Adolescent Trajectories for Homelessness and Risk for HIV
|Current Contact||Dallas Swendeman|
A representative sample of FTR will be recruited in LA, CA and Melbourne, Australia (n=480) stratified by gender (120 males & 120 females per city; aged 11-17 years). Across cities, information will be collected at recruitment, 3, 6, 12, 18, 24, 30, and 36 month intervals from youth regarding four domains:
1) the individual’s risk for HIV (substance use & sexual behaviors) and chronic homelessness;
2) street experiences (daily activities, survival strategies, violence, delinquent acts and school/employment patterns) and personal resources (social identifiers, goals, coping styles, psychiatric distress);
3) the contest of the peers’ risk acts and community factors (e.g. service provider, policy factors, and informal networks) that influence youth’s response to becoming homeless; and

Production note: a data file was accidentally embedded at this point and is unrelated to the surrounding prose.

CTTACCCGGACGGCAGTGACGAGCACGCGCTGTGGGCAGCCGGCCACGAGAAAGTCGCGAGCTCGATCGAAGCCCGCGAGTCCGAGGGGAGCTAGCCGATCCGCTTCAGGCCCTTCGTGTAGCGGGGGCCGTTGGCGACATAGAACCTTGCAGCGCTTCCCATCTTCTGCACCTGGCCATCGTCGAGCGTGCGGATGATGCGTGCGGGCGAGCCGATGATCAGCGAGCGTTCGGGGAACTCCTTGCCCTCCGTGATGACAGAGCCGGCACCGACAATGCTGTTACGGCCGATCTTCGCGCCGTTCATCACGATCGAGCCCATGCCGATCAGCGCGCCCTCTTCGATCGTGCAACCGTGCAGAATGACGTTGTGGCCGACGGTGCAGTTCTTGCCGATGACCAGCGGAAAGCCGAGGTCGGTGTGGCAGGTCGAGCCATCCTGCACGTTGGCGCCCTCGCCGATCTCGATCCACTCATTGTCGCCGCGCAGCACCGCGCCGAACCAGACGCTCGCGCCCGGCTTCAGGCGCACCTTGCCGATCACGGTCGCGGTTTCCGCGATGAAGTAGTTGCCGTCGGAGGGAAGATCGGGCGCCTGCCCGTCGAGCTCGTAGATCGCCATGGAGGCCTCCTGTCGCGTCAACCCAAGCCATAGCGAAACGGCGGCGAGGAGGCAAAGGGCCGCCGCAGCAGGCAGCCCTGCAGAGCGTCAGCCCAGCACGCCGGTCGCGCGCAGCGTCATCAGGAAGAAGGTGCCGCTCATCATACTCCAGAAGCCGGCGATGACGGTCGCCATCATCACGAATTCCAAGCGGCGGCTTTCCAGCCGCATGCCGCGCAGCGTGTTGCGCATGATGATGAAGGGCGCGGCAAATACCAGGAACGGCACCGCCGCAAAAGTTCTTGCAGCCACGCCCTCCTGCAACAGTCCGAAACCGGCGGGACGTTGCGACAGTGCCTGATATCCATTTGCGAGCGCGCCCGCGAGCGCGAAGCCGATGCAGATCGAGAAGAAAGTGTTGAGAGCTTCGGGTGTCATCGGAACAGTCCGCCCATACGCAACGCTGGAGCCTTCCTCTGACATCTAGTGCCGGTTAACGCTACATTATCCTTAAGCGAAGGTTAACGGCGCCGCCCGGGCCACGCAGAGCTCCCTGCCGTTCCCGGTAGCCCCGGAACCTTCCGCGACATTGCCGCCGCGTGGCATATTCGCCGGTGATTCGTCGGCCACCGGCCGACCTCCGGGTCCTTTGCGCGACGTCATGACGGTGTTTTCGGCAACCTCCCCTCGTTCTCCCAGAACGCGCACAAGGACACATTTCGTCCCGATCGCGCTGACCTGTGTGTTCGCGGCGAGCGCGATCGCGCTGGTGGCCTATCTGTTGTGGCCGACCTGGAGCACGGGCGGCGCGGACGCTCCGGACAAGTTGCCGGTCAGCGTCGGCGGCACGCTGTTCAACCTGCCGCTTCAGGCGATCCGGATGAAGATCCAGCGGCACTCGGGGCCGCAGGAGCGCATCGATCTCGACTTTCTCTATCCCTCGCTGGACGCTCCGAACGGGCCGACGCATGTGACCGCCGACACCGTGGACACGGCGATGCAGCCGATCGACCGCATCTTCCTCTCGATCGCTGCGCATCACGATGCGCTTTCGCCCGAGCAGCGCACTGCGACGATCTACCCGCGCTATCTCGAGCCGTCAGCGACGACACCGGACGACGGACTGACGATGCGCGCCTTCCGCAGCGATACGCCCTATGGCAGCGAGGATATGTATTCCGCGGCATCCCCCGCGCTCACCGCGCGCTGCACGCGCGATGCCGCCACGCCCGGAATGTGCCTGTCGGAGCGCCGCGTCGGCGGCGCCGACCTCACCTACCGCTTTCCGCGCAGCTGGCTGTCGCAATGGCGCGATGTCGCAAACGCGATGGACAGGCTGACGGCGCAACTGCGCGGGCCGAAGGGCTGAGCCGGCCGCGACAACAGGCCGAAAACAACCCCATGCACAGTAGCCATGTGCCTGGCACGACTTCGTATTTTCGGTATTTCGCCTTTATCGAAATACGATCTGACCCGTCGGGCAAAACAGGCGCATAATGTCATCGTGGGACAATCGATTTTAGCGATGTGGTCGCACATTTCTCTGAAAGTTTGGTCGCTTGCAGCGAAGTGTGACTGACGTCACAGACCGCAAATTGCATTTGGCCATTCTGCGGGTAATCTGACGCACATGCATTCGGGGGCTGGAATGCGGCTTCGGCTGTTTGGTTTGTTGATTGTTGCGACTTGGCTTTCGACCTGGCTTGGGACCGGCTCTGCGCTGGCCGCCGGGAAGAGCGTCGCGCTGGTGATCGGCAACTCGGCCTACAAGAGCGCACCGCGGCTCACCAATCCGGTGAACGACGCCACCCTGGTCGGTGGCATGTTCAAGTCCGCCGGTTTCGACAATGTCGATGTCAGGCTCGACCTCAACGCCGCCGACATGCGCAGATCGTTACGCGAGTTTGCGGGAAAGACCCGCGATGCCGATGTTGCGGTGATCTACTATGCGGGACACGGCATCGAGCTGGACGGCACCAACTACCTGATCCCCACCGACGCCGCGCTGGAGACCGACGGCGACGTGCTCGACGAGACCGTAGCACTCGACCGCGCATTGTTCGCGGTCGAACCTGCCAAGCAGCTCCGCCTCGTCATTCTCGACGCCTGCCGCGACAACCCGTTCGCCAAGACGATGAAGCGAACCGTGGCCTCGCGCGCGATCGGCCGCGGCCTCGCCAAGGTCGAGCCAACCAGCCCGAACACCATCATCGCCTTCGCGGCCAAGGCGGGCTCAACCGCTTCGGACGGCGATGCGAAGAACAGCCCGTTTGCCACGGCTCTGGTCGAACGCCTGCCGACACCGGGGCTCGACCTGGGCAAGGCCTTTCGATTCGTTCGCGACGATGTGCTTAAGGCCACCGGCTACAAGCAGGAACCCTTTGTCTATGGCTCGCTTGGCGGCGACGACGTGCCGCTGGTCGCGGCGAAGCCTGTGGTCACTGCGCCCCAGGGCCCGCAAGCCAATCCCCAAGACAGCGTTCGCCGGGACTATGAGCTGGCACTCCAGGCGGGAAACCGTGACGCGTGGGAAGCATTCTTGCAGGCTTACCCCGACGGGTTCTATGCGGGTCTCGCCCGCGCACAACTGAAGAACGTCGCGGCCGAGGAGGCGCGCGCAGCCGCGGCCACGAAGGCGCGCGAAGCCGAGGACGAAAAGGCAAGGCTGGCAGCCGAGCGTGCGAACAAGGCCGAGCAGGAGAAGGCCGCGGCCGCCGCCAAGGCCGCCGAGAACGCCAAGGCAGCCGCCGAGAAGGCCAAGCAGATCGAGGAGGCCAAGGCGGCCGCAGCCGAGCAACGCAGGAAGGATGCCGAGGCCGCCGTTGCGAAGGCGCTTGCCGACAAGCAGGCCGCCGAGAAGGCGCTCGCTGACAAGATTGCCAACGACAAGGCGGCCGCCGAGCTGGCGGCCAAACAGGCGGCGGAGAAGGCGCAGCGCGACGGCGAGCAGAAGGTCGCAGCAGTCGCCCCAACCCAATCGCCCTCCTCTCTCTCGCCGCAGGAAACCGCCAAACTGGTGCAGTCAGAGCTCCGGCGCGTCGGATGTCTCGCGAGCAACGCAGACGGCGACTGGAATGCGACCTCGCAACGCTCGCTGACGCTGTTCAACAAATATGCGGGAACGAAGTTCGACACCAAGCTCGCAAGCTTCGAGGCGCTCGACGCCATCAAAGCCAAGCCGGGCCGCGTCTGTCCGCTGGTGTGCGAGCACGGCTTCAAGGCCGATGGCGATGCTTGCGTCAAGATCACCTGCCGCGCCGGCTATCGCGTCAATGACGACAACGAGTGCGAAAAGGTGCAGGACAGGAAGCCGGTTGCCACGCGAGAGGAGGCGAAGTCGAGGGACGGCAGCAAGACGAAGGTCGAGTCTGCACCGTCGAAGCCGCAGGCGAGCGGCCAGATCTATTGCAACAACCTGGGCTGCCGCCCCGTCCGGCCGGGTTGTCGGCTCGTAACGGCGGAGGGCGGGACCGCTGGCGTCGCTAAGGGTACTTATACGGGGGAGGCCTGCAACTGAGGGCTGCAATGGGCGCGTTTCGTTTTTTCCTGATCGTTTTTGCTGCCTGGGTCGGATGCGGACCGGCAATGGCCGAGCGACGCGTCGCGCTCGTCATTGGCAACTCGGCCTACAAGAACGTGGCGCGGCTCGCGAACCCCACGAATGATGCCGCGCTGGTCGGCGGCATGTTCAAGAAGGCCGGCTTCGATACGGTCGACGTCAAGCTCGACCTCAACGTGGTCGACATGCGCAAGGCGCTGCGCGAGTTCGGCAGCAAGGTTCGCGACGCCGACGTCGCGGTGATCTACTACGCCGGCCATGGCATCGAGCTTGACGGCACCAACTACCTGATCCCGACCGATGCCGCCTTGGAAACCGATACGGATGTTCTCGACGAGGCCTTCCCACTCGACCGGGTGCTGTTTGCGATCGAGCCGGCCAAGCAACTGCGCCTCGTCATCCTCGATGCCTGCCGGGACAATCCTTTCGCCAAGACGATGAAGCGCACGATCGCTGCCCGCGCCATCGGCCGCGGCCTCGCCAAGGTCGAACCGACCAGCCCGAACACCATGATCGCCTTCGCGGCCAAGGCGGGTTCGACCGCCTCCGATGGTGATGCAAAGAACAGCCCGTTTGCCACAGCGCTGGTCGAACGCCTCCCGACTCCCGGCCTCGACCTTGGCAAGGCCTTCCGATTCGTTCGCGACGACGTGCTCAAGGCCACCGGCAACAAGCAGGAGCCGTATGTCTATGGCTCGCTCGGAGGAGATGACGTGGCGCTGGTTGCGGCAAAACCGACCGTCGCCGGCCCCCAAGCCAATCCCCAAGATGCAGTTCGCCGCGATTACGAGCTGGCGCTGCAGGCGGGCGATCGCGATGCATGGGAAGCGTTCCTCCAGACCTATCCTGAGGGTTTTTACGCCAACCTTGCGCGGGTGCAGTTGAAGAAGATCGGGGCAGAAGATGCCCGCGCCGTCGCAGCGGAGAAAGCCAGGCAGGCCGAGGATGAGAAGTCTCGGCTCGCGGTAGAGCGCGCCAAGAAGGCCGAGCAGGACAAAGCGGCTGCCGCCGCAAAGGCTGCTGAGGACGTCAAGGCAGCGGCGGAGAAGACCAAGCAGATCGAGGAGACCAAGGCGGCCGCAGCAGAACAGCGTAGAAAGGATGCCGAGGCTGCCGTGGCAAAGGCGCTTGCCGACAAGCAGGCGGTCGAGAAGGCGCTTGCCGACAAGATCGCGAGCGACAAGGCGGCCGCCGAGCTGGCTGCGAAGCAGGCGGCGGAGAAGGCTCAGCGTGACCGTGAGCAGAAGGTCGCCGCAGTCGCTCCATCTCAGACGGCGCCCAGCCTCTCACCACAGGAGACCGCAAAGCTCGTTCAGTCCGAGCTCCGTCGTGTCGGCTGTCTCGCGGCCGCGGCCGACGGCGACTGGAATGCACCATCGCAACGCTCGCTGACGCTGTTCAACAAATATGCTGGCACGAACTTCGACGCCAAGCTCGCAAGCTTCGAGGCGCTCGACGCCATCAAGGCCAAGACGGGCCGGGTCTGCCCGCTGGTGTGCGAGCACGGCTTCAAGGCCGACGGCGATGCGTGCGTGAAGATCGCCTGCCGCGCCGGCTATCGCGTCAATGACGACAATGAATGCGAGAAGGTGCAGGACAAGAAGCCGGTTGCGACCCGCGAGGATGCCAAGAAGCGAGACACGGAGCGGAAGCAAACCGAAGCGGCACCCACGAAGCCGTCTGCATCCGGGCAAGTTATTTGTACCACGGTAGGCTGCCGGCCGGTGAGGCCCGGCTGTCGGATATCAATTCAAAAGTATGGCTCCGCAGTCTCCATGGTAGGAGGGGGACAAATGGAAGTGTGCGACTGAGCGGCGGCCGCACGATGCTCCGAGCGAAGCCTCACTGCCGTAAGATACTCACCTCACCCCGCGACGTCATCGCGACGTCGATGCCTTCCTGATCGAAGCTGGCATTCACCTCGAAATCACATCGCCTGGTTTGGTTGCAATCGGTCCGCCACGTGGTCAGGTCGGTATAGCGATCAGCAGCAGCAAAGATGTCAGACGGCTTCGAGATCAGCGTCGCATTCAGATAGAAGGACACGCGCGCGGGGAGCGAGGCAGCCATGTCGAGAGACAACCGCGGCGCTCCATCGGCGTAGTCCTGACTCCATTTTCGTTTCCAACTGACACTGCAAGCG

4) background characteristics of the youth and their families.
To further understand the social and structural context of youth’s HIV-related developmental trajectories, the empirical assessments of the FTR will be complemented by qualitative case descriptions gathered from three additional sources:
1) annual empirical assessment of samples of Experienced Runaways (three cross-sectional samples gathered annually, n=200 per city), in order to describe differences in the culture of homelessness over time and the drift over time in the similarity/differences between Experienced Runaways and FTR;
2) case studies of HIV-related policies and service providers for runaways in each city (n=20); and 3) qualitative interviews of a subset of FTR regarding their social networks (n=25/city).
National Institute of Mental Health, grant 1R01MH61185-01